I offer one additional revealing example in which Catholics and Jews allowed the relationship to live for another day, this one from 1987, the 22nd year of Nostra Aetate, nine years into the pontificate of Pope John Paul II, beloved by Catholics and Jews. It was during the summer of 1987 when John Paul welcomed to the Vatican in a state visit the disgraced former secretary general of the United Nations and elected president of Austria, Kurt Waldheim, whose Nazi connections and wartime actions against Jews had been revealed during the Austrian presidential campaign.

I have been thinking a lot lately about this serious crisis in Catholic-Jewish relations because my wife works at Temple Israel in Great Neck, NY, where Rabbi Mordecai Waxman, of blessed memory, served for more than 50 years. Waxman was a leader in Catholic-Jewish relations and played a crucial role in navigating the Waldheim crisis.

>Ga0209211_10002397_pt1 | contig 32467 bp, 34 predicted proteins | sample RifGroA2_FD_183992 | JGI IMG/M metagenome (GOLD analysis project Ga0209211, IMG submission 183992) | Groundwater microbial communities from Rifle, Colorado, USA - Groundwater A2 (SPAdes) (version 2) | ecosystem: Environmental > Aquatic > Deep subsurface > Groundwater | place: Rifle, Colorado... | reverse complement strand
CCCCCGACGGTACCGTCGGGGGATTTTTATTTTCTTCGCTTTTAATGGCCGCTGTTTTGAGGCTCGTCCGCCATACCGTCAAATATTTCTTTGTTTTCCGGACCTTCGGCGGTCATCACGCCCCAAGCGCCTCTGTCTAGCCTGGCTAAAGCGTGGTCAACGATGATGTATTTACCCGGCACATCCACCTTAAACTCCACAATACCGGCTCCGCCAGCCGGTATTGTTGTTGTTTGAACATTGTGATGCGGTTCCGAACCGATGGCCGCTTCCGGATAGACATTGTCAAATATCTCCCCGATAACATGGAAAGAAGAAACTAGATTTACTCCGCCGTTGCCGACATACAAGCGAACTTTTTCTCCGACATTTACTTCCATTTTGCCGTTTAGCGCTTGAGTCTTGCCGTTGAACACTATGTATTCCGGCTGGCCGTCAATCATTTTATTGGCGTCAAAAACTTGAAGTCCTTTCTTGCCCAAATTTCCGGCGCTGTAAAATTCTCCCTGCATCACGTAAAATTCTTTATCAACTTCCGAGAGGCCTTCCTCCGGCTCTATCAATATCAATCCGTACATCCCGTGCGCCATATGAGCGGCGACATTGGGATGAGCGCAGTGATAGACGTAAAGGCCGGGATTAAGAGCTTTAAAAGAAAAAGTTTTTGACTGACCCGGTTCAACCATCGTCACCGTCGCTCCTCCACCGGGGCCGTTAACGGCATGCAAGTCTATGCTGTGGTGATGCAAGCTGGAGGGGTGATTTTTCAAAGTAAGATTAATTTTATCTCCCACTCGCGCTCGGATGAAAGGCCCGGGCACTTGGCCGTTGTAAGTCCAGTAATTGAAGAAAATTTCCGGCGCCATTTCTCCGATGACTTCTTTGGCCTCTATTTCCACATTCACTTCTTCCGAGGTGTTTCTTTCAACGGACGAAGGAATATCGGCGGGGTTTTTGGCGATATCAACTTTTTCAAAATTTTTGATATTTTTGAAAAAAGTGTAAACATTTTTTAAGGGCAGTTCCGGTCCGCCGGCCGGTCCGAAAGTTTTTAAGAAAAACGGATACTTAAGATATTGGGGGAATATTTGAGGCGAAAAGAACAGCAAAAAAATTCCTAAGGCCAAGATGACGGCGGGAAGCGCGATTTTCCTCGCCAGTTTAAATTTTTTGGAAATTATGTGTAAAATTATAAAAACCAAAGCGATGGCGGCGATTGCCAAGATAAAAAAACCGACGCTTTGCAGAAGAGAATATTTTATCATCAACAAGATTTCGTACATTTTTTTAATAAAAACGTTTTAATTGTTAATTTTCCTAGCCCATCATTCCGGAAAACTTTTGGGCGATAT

The crisis was heightened by the already scheduled meeting to be held on September 11, 1987 between Pope John Paul and hundreds of American Jews in Miami, a Jewish capital. Jewish groups were beginning to announce their boycotts of the Miami encounter. Rabbi Waxman was serving as chair of IJCIC, the International Jewish Committee on Interreligious Consultations, the official world Jewish dialogue partner with the Vatican. Many of the Jewish organizations represented here today are part of IJCIC – ADL, World Jewish Congress, B'nai Brith, AJC, the rabbinic and synagogue arms of the three major Jewish denominations and IJCIR, an Israeli interreligious relations organization. An IJCIC delegation went to the Vatican to discuss solutions to the crisis and met with John Paul at the papal retreat in Castel Gandolfo. As has happened many times during the past fifty years, a crisis was turned into an opportunity.